The story behind JS: how async works

We all know that JS is a single-threaded non-blocking asynchronous concurrent language.

But what does this actually mean?

Let’s find out:

Suppose we have a function that calls another function that calls one more function, such as:

function add(…

We all know that JS is a single-threaded non-blocking asynchronous concurrent language.

But what does this actually mean?

Let’s find out:

Suppose we have a function that calls another function that calls one more function, such as:

function add(a,b) {
    return a+b;
}
function callAdd(a,b) {
    return add(a,b);
}
function finalFunc(a,b) {
    const addDigits = callAdd(a,b)
    console.log(addDigits);
}
finalFunc(3,4); // Output: 7

We all know that finalFunc will call callAdd, callAdd will call add, and add will return the sum of these two numbers and we will get 7.

But what’s happening behind the scenes?
gif

So, there is a thing called call stack in JavaScript which is a type of data structure that records basically where we are currently in our program.

It looks something like this:

image.png

And in here, this is how our program runs:

lets take a look at our code:

function add(a,b) {
    return a+b;
}
function callAdd(a,b) {
    return add(a,b);
}
function finalFunc(a,b) {
    const addDigits = callAdd(a,b)
    console.log(addDigits);
}
finalFunc(3,4); // Output: 7

Here when we called the finalFunc function, it was recorded in the call stack, and inside that we called another function which was then called and got recorded in the call stack again, which called the add function and it gets recorded as we can see in our diagram.

The return statement then gets executed and the function is removed from the call stack.
then the return statement of callAdd function gets executed and it gets removed from the stack and then the finalFunc then calls the console.log function and it gets executed and then the finalFunc is removed from the call stack and the program ends.
ezgif.com-gif-maker (1).gif
So this is how our program actually runs inside JavaScript.

Correction: The code in this video is a bit incorrect, the actual code is the one written above.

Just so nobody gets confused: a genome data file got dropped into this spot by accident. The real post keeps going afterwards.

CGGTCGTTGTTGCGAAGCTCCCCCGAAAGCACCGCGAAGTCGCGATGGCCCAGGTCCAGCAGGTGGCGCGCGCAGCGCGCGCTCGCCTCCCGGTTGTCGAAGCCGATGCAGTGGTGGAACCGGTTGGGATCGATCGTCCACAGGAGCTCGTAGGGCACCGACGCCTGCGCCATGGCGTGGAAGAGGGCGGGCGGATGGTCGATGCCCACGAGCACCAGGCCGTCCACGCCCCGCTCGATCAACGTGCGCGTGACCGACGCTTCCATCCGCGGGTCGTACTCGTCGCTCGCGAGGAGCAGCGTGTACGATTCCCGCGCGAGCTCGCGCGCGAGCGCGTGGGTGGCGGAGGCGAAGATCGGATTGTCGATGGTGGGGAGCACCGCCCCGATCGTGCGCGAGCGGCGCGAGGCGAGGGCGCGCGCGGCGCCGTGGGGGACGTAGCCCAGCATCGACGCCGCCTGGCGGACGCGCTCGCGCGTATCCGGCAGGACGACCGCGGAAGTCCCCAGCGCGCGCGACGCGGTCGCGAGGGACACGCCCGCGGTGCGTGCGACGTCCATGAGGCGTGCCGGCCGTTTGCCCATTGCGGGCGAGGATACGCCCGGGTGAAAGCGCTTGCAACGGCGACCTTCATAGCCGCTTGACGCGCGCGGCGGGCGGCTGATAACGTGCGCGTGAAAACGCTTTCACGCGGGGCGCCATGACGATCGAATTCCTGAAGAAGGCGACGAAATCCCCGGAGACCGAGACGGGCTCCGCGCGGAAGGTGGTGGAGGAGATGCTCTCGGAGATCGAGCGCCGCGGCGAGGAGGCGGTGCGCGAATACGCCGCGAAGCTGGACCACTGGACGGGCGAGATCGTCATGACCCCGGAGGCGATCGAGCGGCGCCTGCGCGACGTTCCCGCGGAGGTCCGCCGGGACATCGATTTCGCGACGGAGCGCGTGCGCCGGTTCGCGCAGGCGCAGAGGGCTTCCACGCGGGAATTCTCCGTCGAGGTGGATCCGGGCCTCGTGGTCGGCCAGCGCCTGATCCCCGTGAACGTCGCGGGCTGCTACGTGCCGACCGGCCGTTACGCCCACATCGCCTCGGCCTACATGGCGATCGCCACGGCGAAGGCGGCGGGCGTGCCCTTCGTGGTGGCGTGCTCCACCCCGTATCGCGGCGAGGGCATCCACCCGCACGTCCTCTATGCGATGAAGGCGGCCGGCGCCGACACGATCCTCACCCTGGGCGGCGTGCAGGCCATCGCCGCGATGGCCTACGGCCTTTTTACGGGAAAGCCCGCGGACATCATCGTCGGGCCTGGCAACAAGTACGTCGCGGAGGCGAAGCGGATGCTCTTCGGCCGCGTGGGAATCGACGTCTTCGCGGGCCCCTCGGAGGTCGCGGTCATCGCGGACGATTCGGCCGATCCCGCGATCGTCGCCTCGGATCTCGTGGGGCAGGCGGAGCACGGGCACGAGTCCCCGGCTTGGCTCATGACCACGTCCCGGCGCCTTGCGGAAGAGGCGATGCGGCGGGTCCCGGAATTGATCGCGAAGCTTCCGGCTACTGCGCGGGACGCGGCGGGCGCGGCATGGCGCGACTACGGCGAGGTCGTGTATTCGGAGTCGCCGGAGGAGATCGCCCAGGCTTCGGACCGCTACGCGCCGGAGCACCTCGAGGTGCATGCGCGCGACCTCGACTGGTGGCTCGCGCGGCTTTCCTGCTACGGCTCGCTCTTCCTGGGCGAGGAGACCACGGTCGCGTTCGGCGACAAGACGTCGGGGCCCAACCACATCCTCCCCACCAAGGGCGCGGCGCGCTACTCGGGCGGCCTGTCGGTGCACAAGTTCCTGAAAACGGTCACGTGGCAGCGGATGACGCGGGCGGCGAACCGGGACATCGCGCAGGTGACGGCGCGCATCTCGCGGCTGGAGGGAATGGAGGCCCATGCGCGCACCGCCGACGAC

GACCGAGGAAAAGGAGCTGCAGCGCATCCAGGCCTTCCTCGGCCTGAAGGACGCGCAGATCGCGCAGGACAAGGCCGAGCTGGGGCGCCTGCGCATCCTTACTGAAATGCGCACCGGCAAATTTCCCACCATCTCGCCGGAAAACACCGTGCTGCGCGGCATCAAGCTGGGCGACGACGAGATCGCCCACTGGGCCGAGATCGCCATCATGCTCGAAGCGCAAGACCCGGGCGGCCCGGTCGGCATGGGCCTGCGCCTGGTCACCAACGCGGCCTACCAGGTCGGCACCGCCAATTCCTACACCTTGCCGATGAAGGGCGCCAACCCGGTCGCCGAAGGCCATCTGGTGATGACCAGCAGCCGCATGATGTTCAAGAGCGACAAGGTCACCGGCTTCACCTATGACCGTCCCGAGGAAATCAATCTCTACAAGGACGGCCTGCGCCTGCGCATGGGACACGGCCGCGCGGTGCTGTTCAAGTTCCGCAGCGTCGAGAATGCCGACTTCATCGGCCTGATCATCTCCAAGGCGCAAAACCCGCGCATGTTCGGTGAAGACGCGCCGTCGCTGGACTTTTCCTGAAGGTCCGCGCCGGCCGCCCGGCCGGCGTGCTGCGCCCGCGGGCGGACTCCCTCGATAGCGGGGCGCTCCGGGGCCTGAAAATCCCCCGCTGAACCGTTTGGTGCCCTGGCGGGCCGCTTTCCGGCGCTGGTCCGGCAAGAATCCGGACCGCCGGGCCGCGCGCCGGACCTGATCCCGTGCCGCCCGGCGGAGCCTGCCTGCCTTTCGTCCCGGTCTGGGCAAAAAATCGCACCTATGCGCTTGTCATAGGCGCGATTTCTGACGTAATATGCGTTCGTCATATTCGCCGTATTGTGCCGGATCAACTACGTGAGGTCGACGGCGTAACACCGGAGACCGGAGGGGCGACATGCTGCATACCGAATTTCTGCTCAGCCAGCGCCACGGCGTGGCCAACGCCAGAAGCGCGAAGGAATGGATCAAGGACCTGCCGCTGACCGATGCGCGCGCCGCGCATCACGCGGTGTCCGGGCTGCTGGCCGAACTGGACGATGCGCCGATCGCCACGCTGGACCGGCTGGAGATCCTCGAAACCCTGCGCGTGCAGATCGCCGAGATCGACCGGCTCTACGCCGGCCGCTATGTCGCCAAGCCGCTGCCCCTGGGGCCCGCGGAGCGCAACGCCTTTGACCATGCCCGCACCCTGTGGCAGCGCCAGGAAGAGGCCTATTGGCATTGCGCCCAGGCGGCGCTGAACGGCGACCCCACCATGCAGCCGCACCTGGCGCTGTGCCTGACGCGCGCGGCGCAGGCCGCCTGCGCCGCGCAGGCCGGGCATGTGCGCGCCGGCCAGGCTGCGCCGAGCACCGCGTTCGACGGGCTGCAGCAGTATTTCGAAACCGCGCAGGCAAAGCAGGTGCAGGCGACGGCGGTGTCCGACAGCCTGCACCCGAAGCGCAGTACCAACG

Waiting for Callbacks and SetTimeout

Let us assume that callbacks and setTimeout are synchronous and we call them in our program. Then what do you think will happen?
The call stack waits until the processing of the current is done. So, yes, the call stack will have to wait till the timeout ends. Till then we won't be able to do any task.

And suppose there is one callback that never returns. Then what?
Your code will be stuck forever. That’s why being asynchronous is important.

We did the normal function call in JS. But now let's try setTimeout in our program. FYI setTimeout and callbacks are not part of the JS engine. They are part of browser API.

And now setTimeouts are something that waits to perform a particular action. But as we said JavaScript is a non-blocking language. Then where does this waiting go?

So what happens behind the scenes, in the case of timeouts, is that when a timeout is called it is shifted to a special place called callback queue or task queue.

The role of the callback queue is to hold the timeouts when they are complete and send it to the call stack when it's empty.

But who checks if the call stack is empty or not?

This is where the event loop comes into play. The event loop keeps on checking if the queue and call stack are empty or not, if the task queue is not empty it checks if the call stack is empty or not, if the call stack is empty then it sends the timeouts to call stack one by one.

Something like this:

function add(a,b) {
    return a+b;
}
let a = add(2,3);
console.log(a);

setTimeout(() => {
    console.log("hello world");
}, 1000)

function callAdd() {
    console.log("callAdd");
}
callAdd();
// Output: 
//5
// callAdd
//hello world

This is how a browser looks and as we can see that JS engine is not the only thing that is present in the browser.

image.png

If we look at the above code, initially the call stack is empty, when the code starts running, first the console.log() function will come in the call stack and it will call the add function. The add function will execute and is removed from the stack, then console.log is executed and removed from the stack.

Next comes the settimeout, function that comes to the call stack but then it is moved to the browserAPI section and waits till the timer is up, and is moved to the task queue, till then callAdd function is called to the call stack, and is executed, then console.log function is called inside the call stack and is executed and removed and then callAdd function is removed.

And in between that the event loop keeps on checking if the call stack is empty or not, now as our call stack is empty, the event loop sends the setTimeout function from the task queue to the call stack which then calls the console.log() function which executes and removed from the call stack and finally setTimeout is removed from the stack and the program ends.

ezgif.com-gif-maker.gif

Now you must be wondering what this microtask queue is?
Well, it's exactly the same as a callback queue except that all the callbacks functions are stored here and the Microtask queue has a higher priority over the callback queue. which means that if there is anything inside the microtask queue it doesn't matter if the callback queue is full.

Until the microtask queue is not empty callback queue will not run.

If we made a callback function, then that is stored in the browser api till it gets resolved, it is then sent to the microtask queue and the event loop waits till the call stack is empty and then sends the callback function to the call stack and it executes.

So this was all about how async JS works. And yes, JS doesn’t like to wait so thanks to the event loop and the queues for the hard work.


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